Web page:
The reader should know that much ink has been spilt on the origins of yoga, its development into the modern period, and even what is meant by the word “yoga.” The Sanskrit root yuj means “to unite, join, or connect.” (The word yoke is an Indo-European cognate.) Generically, then, yoga simply means “union”—and it is possible to unite the mind/body organism, or oneself to Śiva or to non-dual Hindu understandings of the divine Self or to the Trinitarian God. Hindu, Buddhist, and Jain schools and lineages use the term yoga differently, tracing practices to different ancient texts and teachers. Practices will vary. The encounter of East and West in the colonial period has had as much to do with what yoga is today than many would care to admit. By the way, not every Hindu does yoga. Hindus might be surprised to hear that yoga is “integral” to Hinduism, the word used by the Holy Synod of the Church of Greece—at least if that means everyone practices yoga or is an absolutely necessary soteriological practice, though Hindus would almost universally agree that it is beneficial and salutary in the pursuit of liberation (mokṣa), variously conceived. While we are at it, most English-speaking Hindus don’t refer to their tradition as a religion at all. Rather, “Hinduism is a way of life.” Sound familiar?

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Orthodox and Anglicans in Dialogue

by Rev. Dr. Christos Christakis | Ελληνικά

Patriarch Meletios and Archbishop Cosmo Lang

In the fall of 2015, a small and unassuming publication was introduced in London, England with the title The Buffalo Statement: In the Image and likeness of God – A Hope-Filled Anthropology. It was a text that was agreed in Buffalo, NY earlier that year by a group of official representatives of the Orthodox Church and the Anglican Communion who make up the International Commission for Anglican–Orthodox Theological Dialogue (ICAOTD). This was  the fourth such document  by the ICAOTD.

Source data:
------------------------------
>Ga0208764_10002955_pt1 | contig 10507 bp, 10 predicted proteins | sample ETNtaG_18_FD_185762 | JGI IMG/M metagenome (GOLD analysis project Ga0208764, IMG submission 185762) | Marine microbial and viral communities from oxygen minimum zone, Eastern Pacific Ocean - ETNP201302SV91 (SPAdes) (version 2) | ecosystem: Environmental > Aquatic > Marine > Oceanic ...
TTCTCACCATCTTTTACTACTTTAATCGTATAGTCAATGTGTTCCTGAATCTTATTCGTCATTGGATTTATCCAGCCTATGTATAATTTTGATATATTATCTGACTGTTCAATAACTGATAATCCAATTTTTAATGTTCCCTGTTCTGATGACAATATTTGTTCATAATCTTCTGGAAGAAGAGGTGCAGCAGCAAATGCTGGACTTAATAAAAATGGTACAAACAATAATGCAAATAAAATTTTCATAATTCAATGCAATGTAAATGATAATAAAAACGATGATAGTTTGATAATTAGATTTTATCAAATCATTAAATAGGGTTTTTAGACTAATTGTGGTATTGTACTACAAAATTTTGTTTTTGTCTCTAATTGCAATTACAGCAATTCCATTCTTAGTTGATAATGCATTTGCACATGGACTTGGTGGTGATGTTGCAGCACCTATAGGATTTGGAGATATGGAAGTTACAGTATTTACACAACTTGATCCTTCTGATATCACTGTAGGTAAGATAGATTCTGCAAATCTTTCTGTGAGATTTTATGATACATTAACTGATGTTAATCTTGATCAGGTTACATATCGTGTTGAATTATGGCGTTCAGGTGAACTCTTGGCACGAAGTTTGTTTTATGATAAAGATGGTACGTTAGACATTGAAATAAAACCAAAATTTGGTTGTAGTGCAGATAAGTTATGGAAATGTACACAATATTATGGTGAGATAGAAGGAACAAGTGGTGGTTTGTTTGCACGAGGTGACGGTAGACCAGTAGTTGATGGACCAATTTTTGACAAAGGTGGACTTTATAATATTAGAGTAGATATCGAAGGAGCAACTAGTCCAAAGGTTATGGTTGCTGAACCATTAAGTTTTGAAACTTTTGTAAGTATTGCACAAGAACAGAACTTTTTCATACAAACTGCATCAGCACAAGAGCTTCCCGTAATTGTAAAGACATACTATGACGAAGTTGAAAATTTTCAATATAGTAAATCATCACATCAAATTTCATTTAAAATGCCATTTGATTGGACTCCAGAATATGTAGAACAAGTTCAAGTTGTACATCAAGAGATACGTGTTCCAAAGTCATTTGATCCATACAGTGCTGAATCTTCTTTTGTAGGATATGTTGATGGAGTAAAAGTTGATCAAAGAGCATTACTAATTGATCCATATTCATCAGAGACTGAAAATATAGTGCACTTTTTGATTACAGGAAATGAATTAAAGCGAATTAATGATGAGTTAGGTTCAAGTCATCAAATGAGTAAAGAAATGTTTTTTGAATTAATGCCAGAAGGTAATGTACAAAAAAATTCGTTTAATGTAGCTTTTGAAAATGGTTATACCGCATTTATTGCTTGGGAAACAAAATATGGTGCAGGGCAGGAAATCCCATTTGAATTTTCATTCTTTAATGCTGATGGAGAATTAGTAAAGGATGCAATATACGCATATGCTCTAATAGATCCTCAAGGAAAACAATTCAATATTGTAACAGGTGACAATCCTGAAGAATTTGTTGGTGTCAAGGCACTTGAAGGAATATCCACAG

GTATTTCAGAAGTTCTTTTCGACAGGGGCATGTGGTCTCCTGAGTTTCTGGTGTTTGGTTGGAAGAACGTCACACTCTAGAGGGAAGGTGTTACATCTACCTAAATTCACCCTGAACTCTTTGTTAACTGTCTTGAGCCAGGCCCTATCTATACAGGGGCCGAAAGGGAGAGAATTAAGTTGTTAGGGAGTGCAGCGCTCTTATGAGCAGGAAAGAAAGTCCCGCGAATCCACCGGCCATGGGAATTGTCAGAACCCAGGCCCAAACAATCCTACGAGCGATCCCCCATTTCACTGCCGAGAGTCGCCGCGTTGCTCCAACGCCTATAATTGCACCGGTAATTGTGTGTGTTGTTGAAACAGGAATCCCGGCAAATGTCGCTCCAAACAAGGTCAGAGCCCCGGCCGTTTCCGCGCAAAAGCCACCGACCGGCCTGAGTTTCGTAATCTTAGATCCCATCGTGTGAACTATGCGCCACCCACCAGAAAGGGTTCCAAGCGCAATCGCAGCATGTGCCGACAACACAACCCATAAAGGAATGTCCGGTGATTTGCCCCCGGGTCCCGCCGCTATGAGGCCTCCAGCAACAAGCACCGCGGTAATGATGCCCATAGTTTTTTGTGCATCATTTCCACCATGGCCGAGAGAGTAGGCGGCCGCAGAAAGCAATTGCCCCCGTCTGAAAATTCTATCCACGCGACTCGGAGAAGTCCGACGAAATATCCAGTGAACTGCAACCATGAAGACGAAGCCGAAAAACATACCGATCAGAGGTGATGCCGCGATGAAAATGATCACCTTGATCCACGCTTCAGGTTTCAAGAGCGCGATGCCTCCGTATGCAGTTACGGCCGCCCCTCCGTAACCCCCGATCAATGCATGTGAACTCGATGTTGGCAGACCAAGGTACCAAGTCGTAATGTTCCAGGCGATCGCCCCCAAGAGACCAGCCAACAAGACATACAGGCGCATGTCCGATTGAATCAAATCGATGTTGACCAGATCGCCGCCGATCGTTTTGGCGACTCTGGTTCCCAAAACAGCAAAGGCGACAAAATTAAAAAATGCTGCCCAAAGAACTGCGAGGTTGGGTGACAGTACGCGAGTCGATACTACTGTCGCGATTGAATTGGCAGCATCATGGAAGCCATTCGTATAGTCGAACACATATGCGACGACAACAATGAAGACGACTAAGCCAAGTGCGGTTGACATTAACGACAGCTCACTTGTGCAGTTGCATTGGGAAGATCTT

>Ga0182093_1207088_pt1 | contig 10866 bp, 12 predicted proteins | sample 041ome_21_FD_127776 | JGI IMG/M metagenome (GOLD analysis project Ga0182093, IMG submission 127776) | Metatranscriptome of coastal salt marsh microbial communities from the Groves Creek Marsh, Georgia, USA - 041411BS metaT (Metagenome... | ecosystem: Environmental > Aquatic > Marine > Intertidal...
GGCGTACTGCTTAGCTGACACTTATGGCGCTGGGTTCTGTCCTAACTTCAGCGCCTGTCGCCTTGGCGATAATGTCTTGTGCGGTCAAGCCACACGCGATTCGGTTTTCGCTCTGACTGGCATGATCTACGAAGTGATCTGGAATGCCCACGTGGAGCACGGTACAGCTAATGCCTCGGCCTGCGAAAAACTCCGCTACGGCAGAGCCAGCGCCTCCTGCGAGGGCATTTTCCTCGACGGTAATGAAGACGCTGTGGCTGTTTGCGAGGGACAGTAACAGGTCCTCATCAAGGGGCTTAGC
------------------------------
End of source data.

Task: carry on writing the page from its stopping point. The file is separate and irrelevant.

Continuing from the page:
Anglicans held in the past a unique place in the eyes of Orthodox Christians. They stood between Roman Catholics and Protestants as a more sympathetic counterpart. For the Orthodox, Anglicans did not carry with them the bitter memories of the Crusades, the Great Schism, the Papacy, and the rest. On the other hand, they also had not rejected the entire Tradition of the first millennium like the rest of the Protestants. Many Orthodox in the United States still remember the advice of their bishops earlier on the 20th century allowing them to attend an Episcopalian Church when there was not an  Orthodox Church nearby.